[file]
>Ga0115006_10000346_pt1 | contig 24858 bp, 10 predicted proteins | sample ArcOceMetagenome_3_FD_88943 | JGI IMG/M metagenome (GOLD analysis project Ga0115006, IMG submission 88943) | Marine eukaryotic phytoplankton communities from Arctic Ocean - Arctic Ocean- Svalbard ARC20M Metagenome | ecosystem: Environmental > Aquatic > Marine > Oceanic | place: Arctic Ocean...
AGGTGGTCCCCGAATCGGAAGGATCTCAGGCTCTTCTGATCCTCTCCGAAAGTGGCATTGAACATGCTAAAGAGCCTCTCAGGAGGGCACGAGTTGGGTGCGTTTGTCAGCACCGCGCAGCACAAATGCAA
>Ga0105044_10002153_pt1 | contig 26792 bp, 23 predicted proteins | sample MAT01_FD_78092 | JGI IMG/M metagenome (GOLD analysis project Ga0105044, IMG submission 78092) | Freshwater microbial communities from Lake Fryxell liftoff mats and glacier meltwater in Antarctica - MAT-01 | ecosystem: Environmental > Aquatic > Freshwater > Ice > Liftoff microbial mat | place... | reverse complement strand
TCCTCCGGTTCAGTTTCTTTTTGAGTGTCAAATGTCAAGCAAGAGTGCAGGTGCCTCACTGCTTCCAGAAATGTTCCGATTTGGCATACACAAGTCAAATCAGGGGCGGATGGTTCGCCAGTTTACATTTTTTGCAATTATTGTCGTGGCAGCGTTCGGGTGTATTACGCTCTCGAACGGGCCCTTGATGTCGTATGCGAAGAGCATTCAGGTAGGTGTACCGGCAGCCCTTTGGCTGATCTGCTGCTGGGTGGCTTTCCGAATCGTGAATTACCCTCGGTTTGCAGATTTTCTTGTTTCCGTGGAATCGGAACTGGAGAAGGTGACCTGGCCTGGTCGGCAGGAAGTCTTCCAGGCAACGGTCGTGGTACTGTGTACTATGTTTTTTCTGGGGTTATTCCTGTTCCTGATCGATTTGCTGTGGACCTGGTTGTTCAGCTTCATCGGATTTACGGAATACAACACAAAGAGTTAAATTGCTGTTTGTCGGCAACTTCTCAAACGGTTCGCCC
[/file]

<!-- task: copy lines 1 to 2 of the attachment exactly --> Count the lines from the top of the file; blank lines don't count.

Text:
>Ga0115006_10000346_pt1 | contig 24858 bp, 10 predicted proteins | sample ArcOceMetagenome_3_FD_88943 | JGI IMG/M metagenome (GOLD analysis project Ga0115006, IMG submission 88943) | Marine eukaryotic phytoplankton communities from Arctic Ocean - Arctic Ocean- Svalbard ARC20M Metagenome | ecosystem: Environmental > Aquatic > Marine > Oceanic | place: Arctic Ocean...
AGGTGGTCCCCGAATCGGAAGGATCTCAGGCTCTTCTGATCCTCTCCGAAAGTGGCATTGAACATGCTAAAGAGCCTCTCAGGAGGGCACGAGTTGGGTGCGTTTGTCAGCACCGCGCAGCACAAATGCAA